Clayton on five possible Seahawks moves: No sense in spending big on Adrian Peterson, Jamaal Charles
His first four were perfect, and I was with him.
He wanted a re-evaluation of left tackle, left guard, right guard, right tackle, etc. Yes, Seattle’s offensive line needs to be reviewed and self-scouted. It doesn’t need to be blown up, but adding a veteran tackle would help.
I agreed with my ESPN teammate that the Seahawks should leave Jimmy Graham’s contract alone. Why get rid of one of the best tight ends in football?
Barnwell said the Seahawks need to add depth at defensive tackle. Check and double check. Earl Mitchell, recently released by Miami, would be a good addition. They also need to find a good inside pass-rusher.
His fourth suggestion was drafting a strong-side linebacker. Also agree. That linebacker might not be Bruce Irvin, but getting a draft choice who can play four years as a starter on his rookie contract would be an upgrade.
The only one I disagreed with was his idea to target Adrian Peterson or Jamaal Charles if their markets crash. Timing is everything in this proposed move. There is no way the Seahawks should look at a 30-year-old-plus starting halfback before OTAs and minicamp.
The Seahawks drafted three backs last year and have good expectations for C.J. Prosise and Alex Collins. Thomas Rawls is powerful and only entering his third year. It’s not out of the question for a big, bruising running back to fall to Seattle in the draft.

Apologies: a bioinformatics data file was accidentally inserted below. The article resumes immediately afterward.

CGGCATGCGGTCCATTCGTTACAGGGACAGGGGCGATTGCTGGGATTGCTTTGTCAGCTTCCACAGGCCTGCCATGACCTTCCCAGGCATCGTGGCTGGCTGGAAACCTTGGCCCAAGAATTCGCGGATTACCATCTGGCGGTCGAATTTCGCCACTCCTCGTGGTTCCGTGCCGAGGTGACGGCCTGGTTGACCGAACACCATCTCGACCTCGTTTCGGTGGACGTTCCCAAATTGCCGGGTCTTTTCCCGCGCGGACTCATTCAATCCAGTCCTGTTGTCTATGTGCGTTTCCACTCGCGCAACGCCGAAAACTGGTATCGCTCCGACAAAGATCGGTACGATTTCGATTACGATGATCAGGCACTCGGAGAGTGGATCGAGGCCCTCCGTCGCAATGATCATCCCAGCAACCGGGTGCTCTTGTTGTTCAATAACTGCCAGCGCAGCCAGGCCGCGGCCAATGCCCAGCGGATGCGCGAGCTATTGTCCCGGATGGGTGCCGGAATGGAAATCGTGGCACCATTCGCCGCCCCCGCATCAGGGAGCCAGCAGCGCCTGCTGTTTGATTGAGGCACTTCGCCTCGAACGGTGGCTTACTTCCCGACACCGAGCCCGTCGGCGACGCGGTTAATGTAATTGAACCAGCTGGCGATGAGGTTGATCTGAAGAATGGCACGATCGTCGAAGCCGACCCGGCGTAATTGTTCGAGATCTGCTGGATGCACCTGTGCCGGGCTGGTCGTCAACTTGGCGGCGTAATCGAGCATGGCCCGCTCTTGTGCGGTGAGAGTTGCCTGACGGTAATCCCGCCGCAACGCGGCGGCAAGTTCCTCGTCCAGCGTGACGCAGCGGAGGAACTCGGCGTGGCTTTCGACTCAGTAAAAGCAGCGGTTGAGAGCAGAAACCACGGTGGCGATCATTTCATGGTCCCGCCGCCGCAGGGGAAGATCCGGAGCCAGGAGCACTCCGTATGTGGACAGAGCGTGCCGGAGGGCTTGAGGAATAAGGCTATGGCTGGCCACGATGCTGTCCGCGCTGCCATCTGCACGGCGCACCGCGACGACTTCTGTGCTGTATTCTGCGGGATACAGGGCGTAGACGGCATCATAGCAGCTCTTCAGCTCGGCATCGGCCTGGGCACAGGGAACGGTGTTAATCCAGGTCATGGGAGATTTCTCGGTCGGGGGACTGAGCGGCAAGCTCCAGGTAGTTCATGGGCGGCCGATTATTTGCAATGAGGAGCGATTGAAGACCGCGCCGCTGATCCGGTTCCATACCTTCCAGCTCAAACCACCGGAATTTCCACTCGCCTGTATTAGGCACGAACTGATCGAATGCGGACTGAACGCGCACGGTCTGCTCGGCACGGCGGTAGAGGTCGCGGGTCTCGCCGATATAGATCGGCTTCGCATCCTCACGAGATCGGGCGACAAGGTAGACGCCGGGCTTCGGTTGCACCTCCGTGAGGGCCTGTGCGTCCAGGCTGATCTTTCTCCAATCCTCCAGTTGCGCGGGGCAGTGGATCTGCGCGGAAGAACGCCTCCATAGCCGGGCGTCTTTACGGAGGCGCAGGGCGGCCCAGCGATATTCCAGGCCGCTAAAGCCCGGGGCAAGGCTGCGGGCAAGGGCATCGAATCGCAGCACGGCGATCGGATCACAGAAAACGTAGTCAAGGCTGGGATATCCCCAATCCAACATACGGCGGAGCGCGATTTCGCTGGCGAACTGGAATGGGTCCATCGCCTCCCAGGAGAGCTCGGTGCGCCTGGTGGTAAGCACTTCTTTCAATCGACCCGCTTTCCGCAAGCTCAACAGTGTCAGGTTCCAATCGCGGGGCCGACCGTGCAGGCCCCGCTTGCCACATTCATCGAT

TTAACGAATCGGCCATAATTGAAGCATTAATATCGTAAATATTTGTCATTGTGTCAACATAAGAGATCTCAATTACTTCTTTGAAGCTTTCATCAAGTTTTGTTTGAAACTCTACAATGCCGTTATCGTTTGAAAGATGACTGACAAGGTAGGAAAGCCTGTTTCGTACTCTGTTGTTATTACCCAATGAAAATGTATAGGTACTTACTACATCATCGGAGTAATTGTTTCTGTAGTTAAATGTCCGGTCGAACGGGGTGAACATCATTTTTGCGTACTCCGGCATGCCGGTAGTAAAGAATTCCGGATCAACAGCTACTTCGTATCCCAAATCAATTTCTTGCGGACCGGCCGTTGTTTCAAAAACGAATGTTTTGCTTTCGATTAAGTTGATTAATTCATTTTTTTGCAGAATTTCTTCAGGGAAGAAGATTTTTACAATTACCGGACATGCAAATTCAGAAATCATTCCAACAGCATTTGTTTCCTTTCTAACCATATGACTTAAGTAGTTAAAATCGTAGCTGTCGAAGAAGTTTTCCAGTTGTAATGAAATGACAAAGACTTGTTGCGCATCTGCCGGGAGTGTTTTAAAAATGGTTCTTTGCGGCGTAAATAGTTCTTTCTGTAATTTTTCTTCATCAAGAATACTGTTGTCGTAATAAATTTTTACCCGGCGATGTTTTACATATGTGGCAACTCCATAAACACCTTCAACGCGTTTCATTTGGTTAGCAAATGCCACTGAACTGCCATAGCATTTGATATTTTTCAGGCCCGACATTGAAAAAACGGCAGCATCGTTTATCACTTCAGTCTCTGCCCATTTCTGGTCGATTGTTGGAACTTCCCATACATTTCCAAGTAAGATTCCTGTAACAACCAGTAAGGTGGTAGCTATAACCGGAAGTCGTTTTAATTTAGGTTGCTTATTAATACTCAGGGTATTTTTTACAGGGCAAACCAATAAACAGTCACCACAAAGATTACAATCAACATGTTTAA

What the Seahawks don’t need to do is get too old at that position. Their offense works at its best with a big, physical runner. Peterson and Charles in their prime would be great options, but they are nearing the ends of their careers. Durability is vital, and there is no guarantee Peterson or Charles can be an every-down back each week. Peterson turns 32 next month and has missed 28 games over the past three seasons. Charles, 30, missed 24 over the past two seasons.
Sure, Rawls and Prosise have yet to prove they can be durable enough to survive a 16-game season plus the playoffs. The odds of Peterson and Charles doing that aren’t great, and if that’s the case, targeting them early in free agency wouldn’t be a good idea.
It is a different story, though, if they remain unsigned close to the start of training camp. You figure both Peterson and Charles still have a nice contract coming. The Seahawks would not be wise to invest $4 million to $5 million in a 30-year-old back not knowing if he can handle 280 carries over a season.
Doing that would mean letting go of one of the young backs in the final cut. But if Peterson or Charles are unsigned in July, their price tag might drop to $2 million and that might be a consideration for Seattle. Either one could come to camp and compete. The team can make a decision about whether a vet can get the running game close to what it was with Marshawn Lynch.
There is no question the Seahawks’ top three running backs have talent. They need to show durability in order to help get Seattle’s offense right. They need better blocking. I’m not opposed to the Seahawks bringing back fullback Marcel Reese, who did great in his limited role as a late-season pickup in 2016. He’s 32 but he’s only playing a bit part in the offense.
Keeping your eyes open for running back options isn’t a bad idea. Targeting an older one early might be self-defeating.
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